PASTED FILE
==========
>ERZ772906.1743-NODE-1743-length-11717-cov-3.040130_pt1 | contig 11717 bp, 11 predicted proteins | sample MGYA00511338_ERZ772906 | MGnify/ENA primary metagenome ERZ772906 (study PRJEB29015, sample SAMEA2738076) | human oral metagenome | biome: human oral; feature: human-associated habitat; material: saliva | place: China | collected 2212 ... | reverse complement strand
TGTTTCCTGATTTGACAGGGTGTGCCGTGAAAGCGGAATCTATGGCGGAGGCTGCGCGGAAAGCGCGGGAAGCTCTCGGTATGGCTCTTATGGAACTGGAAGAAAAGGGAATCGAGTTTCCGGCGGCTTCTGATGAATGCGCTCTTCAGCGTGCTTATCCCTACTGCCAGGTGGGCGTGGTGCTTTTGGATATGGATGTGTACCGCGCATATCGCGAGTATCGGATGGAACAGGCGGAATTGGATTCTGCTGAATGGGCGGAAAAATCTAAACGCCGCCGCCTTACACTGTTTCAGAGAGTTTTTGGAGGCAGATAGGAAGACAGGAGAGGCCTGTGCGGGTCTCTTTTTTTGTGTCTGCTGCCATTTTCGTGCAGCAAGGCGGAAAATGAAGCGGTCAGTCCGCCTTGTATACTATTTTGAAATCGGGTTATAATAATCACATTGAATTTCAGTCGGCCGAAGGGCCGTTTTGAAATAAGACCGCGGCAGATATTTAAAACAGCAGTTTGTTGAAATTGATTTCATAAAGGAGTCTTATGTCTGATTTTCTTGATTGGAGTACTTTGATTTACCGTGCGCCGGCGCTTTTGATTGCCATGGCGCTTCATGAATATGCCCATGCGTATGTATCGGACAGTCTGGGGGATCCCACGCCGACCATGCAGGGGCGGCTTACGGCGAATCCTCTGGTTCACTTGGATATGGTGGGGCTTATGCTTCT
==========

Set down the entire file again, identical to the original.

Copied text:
>ERZ772906.1743-NODE-1743-length-11717-cov-3.040130_pt1 | contig 11717 bp, 11 predicted proteins | sample MGYA00511338_ERZ772906 | MGnify/ENA primary metagenome ERZ772906 (study PRJEB29015, sample SAMEA2738076) | human oral metagenome | biome: human oral; feature: human-associated habitat; material: saliva | place: China | collected 2212 ... | reverse complement strand
TGTTTCCTGATTTGACAGGGTGTGCCGTGAAAGCGGAATCTATGGCGGAGGCTGCGCGGAAAGCGCGGGAAGCTCTCGGTATGGCTCTTATGGAACTGGAAGAAAAGGGAATCGAGTTTCCGGCGGCTTCTGATGAATGCGCTCTTCAGCGTGCTTATCCCTACTGCCAGGTGGGCGTGGTGCTTTTGGATATGGATGTGTACCGCGCATATCGCGAGTATCGGATGGAACAGGCGGAATTGGATTCTGCTGAATGGGCGGAAAAATCTAAACGCCGCCGCCTTACACTGTTTCAGAGAGTTTTTGGAGGCAGATAGGAAGACAGGAGAGGCCTGTGCGGGTCTCTTTTTTTGTGTCTGCTGCCATTTTCGTGCAGCAAGGCGGAAAATGAAGCGGTCAGTCCGCCTTGTATACTATTTTGAAATCGGGTTATAATAATCACATTGAATTTCAGTCGGCCGAAGGGCCGTTTTGAAATAAGACCGCGGCAGATATTTAAAACAGCAGTTTGTTGAAATTGATTTCATAAAGGAGTCTTATGTCTGATTTTCTTGATTGGAGTACTTTGATTTACCGTGCGCCGGCGCTTTTGATTGCCATGGCGCTTCATGAATATGCCCATGCGTATGTATCGGACAGTCTGGGGGATCCCACGCCGACCATGCAGGGGCGGCTTACGGCGAATCCTCTGGTTCACTTGGATATGGTGGGGCTTATGCTTCT